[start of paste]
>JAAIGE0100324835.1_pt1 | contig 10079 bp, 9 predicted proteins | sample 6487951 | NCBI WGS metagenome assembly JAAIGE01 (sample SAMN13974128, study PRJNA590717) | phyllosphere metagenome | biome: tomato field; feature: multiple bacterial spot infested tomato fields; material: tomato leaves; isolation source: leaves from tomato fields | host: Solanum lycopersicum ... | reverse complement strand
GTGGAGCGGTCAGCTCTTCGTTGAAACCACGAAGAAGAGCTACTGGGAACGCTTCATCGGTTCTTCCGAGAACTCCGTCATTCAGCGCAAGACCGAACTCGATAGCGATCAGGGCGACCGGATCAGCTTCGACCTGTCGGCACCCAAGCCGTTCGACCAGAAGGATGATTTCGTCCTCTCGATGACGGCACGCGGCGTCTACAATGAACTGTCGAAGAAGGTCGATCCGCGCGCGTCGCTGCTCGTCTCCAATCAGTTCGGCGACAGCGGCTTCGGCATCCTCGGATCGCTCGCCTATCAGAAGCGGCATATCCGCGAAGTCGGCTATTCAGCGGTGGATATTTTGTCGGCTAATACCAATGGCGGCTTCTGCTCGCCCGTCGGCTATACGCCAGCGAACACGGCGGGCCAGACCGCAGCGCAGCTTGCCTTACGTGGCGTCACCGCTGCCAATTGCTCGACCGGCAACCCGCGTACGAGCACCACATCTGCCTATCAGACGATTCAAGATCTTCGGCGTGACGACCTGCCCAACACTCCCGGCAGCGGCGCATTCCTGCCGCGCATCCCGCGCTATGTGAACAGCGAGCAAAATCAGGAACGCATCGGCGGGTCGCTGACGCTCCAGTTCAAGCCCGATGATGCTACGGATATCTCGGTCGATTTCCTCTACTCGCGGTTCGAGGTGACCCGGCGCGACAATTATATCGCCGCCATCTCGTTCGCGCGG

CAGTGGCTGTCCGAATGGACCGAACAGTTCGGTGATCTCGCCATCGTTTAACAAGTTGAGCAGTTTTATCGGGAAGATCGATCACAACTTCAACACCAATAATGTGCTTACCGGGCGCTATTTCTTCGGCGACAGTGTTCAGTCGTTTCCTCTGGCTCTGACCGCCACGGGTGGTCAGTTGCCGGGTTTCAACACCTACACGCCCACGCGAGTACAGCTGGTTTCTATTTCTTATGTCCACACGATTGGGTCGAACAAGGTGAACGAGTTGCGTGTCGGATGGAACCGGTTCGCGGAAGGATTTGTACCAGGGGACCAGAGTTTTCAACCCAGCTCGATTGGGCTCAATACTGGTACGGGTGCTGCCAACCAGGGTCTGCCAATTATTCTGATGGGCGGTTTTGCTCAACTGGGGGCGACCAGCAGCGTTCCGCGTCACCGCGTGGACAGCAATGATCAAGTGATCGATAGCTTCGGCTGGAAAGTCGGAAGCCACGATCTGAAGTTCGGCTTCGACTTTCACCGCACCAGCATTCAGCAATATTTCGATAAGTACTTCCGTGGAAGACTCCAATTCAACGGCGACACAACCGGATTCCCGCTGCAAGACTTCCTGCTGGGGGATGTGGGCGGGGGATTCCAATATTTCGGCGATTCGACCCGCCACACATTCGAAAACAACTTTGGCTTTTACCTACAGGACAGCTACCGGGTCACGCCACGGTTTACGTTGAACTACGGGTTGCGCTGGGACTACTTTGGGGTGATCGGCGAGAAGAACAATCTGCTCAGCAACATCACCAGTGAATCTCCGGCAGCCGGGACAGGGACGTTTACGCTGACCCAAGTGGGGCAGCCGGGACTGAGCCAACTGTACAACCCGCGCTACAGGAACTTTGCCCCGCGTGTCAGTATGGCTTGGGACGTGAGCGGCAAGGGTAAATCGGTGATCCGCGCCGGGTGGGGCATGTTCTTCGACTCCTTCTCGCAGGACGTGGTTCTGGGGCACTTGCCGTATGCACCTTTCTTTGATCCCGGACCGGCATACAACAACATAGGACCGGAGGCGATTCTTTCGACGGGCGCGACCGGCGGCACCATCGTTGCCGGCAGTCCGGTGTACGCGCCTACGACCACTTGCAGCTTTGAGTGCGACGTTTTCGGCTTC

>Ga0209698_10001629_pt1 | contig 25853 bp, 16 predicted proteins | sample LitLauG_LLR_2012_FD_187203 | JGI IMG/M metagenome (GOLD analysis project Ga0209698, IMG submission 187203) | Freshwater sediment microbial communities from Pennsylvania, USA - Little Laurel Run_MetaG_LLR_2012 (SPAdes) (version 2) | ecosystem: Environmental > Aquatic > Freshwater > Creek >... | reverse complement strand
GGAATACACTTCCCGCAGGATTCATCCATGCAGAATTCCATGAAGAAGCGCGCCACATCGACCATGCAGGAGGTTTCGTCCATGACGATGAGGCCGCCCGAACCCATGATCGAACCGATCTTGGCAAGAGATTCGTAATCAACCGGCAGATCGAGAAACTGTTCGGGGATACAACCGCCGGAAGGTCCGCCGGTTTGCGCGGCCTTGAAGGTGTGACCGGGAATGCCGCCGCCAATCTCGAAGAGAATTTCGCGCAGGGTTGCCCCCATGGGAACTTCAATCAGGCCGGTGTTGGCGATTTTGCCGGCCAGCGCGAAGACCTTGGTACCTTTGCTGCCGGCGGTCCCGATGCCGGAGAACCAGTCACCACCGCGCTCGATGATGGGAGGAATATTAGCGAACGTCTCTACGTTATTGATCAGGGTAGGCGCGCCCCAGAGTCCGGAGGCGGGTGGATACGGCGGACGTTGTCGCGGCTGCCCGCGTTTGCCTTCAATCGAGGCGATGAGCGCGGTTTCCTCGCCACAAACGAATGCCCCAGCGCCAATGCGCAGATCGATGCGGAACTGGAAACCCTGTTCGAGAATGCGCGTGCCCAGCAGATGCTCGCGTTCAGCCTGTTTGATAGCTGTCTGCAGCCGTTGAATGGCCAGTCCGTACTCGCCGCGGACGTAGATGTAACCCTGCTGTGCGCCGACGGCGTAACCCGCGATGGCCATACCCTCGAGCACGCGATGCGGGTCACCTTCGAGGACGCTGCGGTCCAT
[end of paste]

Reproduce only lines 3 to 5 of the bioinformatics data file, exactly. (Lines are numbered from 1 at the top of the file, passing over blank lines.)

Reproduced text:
CAGTGGCTGTCCGAATGGACCGAACAGTTCGGTGATCTCGCCATCGTTTAACAAGTTGAGCAGTTTTATCGGGAAGATCGATCACAACTTCAACACCAATAATGTGCTTACCGGGCGCTATTTCTTCGGCGACAGTGTTCAGTCGTTTCCTCTGGCTCTGACCGCCACGGGTGGTCAGTTGCCGGGTTTCAACACCTACACGCCCACGCGAGTACAGCTGGTTTCTATTTCTTATGTCCACACGATTGGGTCGAACAAGGTGAACGAGTTGCGTGTCGGATGGAACCGGTTCGCGGAAGGATTTGTACCAGGGGACCAGAGTTTTCAACCCAGCTCGATTGGGCTCAATACTGGTACGGGTGCTGCCAACCAGGGTCTGCCAATTATTCTGATGGGCGGTTTTGCTCAACTGGGGGCGACCAGCAGCGTTCCGCGTCACCGCGTGGACAGCAATGATCAAGTGATCGATAGCTTCGGCTGGAAAGTCGGAAGCCACGATCTGAAGTTCGGCTTCGACTTTCACCGCACCAGCATTCAGCAATATTTCGATAAGTACTTCCGTGGAAGACTCCAATTCAACGGCGACACAACCGGATTCCCGCTGCAAGACTTCCTGCTGGGGGATGTGGGCGGGGGATTCCAATATTTCGGCGATTCGACCCGCCACACATTCGAAAACAACTTTGGCTTTTACCTACAGGACAGCTACCGGGTCACGCCACGGTTTACGTTGAACTACGGGTTGCGCTGGGACTACTTTGGGGTGATCGGCGAGAAGAACAATCTGCTCAGCAACATCACCAGTGAATCTCCGGCAGCCGGGACAGGGACGTTTACGCTGACCCAAGTGGGGCAGCCGGGACTGAGCCAACTGTACAACCCGCGCTACAGGAACTTTGCCCCGCGTGTCAGTATGGCTTGGGACGTGAGCGGCAAGGGTAAATCGGTGATCCGCGCCGGGTGGGGCATGTTCTTCGACTCCTTCTCGCAGGACGTGGTTCTGGGGCACTTGCCGTATGCACCTTTCTTTGATCCCGGACCGGCATACAACAACATAGGACCGGAGGCGATTCTTTCGACGGGCGCGACCGGCGGCACCATCGTTGCCGGCAGTCCGGTGTACGCGCCTACGACCACTTGCAGCTTTGAGTGCGACGTTTTCGGCTTC

>Ga0209698_10001629_pt1 | contig 25853 bp, 16 predicted proteins | sample LitLauG_LLR_2012_FD_187203 | JGI IMG/M metagenome (GOLD analysis project Ga0209698, IMG submission 187203) | Freshwater sediment microbial communities from Pennsylvania, USA - Little Laurel Run_MetaG_LLR_2012 (SPAdes) (version 2) | ecosystem: Environmental > Aquatic > Freshwater > Creek >... | reverse complement strand
GGAATACACTTCCCGCAGGATTCATCCATGCAGAATTCCATGAAGAAGCGCGCCACATCGACCATGCAGGAGGTTTCGTCCATGACGATGAGGCCGCCCGAACCCATGATCGAACCGATCTTGGCAAGAGATTCGTAATCAACCGGCAGATCGAGAAACTGTTCGGGGATACAACCGCCGGAAGGTCCGCCGGTTTGCGCGGCCTTGAAGGTGTGACCGGGAATGCCGCCGCCAATCTCGAAGAGAATTTCGCGCAGGGTTGCCCCCATGGGAACTTCAATCAGGCCGGTGTTGGCGATTTTGCCGGCCAGCGCGAAGACCTTGGTACCTTTGCTGCCGGCGGTCCCGATGCCGGAGAACCAGTCACCACCGCGCTCGATGATGGGAGGAATATTAGCGAACGTCTCTACGTTATTGATCAGGGTAGGCGCGCCCCAGAGTCCGGAGGCGGGTGGATACGGCGGACGTTGTCGCGGCTGCCCGCGTTTGCCTTCAATCGAGGCGATGAGCGCGGTTTCCTCGCCACAAACGAATGCCCCAGCGCCAATGCGCAGATCGATGCGGAACTGGAAACCCTGTTCGAGAATGCGCGTGCCCAGCAGATGCTCGCGTTCAGCCTGTTTGATAGCTGTCTGCAGCCGTTGAATGGCCAGTCCGTACTCGCCGCGGACGTAGATGTAACCCTGCTGTGCGCCGACGGCGTAACCCGCGATGGCCATACCCTCGAGCACGCGATGCGGGTCACCTTCGAGGACGCTGCGGTCCAT